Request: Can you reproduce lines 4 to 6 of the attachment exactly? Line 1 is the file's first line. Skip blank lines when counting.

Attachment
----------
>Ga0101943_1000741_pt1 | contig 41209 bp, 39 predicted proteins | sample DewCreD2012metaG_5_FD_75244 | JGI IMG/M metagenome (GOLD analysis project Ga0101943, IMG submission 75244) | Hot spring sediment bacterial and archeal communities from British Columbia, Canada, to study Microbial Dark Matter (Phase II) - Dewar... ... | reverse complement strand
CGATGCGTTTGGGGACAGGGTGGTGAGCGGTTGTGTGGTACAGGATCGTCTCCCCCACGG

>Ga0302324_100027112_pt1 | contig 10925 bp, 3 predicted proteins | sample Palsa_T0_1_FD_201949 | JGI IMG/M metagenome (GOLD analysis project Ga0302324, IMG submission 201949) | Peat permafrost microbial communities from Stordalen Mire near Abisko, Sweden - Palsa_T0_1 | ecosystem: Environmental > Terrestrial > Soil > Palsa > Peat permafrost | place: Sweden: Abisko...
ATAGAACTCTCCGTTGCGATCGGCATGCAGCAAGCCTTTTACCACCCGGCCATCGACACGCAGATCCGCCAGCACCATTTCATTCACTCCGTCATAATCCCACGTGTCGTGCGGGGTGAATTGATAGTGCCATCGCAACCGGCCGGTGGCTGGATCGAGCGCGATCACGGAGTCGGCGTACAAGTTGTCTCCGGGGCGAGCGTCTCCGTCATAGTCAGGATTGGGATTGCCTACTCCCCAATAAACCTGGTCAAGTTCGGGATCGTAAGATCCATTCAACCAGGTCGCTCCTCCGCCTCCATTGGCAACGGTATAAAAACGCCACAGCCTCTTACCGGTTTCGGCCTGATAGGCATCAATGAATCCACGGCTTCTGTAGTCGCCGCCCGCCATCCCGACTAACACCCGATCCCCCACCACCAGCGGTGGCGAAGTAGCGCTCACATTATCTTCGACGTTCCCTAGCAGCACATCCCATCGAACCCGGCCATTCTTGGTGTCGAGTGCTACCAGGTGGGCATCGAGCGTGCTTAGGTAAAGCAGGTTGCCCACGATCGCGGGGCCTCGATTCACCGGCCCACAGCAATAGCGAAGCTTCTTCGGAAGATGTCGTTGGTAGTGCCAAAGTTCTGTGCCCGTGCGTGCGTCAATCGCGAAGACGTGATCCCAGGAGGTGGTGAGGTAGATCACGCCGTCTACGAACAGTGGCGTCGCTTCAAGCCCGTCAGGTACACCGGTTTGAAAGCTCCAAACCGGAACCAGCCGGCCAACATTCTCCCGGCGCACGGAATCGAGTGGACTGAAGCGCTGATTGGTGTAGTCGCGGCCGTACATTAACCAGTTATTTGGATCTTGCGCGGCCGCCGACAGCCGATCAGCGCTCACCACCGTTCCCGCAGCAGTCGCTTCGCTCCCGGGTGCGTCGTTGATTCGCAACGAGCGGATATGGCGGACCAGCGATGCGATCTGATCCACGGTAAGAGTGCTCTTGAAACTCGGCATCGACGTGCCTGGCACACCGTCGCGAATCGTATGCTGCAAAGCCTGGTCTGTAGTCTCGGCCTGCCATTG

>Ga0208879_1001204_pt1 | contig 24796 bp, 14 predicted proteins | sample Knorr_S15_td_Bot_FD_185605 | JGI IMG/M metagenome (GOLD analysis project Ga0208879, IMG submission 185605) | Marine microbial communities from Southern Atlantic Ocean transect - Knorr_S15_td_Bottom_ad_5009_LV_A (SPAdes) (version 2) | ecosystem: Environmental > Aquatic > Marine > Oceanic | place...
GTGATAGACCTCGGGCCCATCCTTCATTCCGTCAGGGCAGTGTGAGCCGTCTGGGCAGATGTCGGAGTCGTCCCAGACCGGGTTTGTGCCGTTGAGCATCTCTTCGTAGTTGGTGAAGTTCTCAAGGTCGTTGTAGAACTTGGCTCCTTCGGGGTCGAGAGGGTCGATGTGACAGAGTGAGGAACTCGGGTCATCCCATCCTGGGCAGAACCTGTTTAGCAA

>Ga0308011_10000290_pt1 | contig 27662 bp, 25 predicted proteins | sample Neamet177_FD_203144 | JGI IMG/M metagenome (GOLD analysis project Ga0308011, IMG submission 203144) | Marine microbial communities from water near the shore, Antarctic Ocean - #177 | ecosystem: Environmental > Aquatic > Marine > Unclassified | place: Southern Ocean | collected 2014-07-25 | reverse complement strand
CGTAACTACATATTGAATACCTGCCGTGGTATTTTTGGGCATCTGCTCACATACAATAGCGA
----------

ATAGAACTCTCCGTTGCGATCGGCATGCAGCAAGCCTTTTACCACCCGGCCATCGACACGCAGATCCGCCAGCACCATTTCATTCACTCCGTCATAATCCCACGTGTCGTGCGGGGTGAATTGATAGTGCCATCGCAACCGGCCGGTGGCTGGATCGAGCGCGATCACGGAGTCGGCGTACAAGTTGTCTCCGGGGCGAGCGTCTCCGTCATAGTCAGGATTGGGATTGCCTACTCCCCAATAAACCTGGTCAAGTTCGGGATCGTAAGATCCATTCAACCAGGTCGCTCCTCCGCCTCCATTGGCAACGGTATAAAAACGCCACAGCCTCTTACCGGTTTCGGCCTGATAGGCATCAATGAATCCACGGCTTCTGTAGTCGCCGCCCGCCATCCCGACTAACACCCGATCCCCCACCACCAGCGGTGGCGAAGTAGCGCTCACATTATCTTCGACGTTCCCTAGCAGCACATCCCATCGAACCCGGCCATTCTTGGTGTCGAGTGCTACCAGGTGGGCATCGAGCGTGCTTAGGTAAAGCAGGTTGCCCACGATCGCGGGGCCTCGATTCACCGGCCCACAGCAATAGCGAAGCTTCTTCGGAAGATGTCGTTGGTAGTGCCAAAGTTCTGTGCCCGTGCGTGCGTCAATCGCGAAGACGTGATCCCAGGAGGTGGTGAGGTAGATCACGCCGTCTACGAACAGTGGCGTCGCTTCAAGCCCGTCAGGTACACCGGTTTGAAAGCTCCAAACCGGAACCAGCCGGCCAACATTCTCCCGGCGCACGGAATCGAGTGGACTGAAGCGCTGATTGGTGTAGTCGCGGCCGTACATTAACCAGTTATTTGGATCTTGCGCGGCCGCCGACAGCCGATCAGCGCTCACCACCGTTCCCGCAGCAGTCGCTTCGCTCCCGGGTGCGTCGTTGATTCGCAACGAGCGGATATGGCGGACCAGCGATGCGATCTGATCCACGGTAAGAGTGCTCTTGAAACTCGGCATCGACGTGCCTGGCACACCGTCGCGAATCGTATGCTGCAAAGCCTGGTCTGTAGTCTCGGCCTGCCATTG

>Ga0208879_1001204_pt1 | contig 24796 bp, 14 predicted proteins | sample Knorr_S15_td_Bot_FD_185605 | JGI IMG/M metagenome (GOLD analysis project Ga0208879, IMG submission 185605) | Marine microbial communities from Southern Atlantic Ocean transect - Knorr_S15_td_Bottom_ad_5009_LV_A (SPAdes) (version 2) | ecosystem: Environmental > Aquatic > Marine > Oceanic | place...
GTGATAGACCTCGGGCCCATCCTTCATTCCGTCAGGGCAGTGTGAGCCGTCTGGGCAGATGTCGGAGTCGTCCCAGACCGGGTTTGTGCCGTTGAGCATCTCTTCGTAGTTGGTGAAGTTCTCAAGGTCGTTGTAGAACTTGGCTCCTTCGGGGTCGAGAGGGTCGATGTGACAGAGTGAGGAACTCGGGTCATCCCATCCTGGGCAGAACCTGTTTAGCAA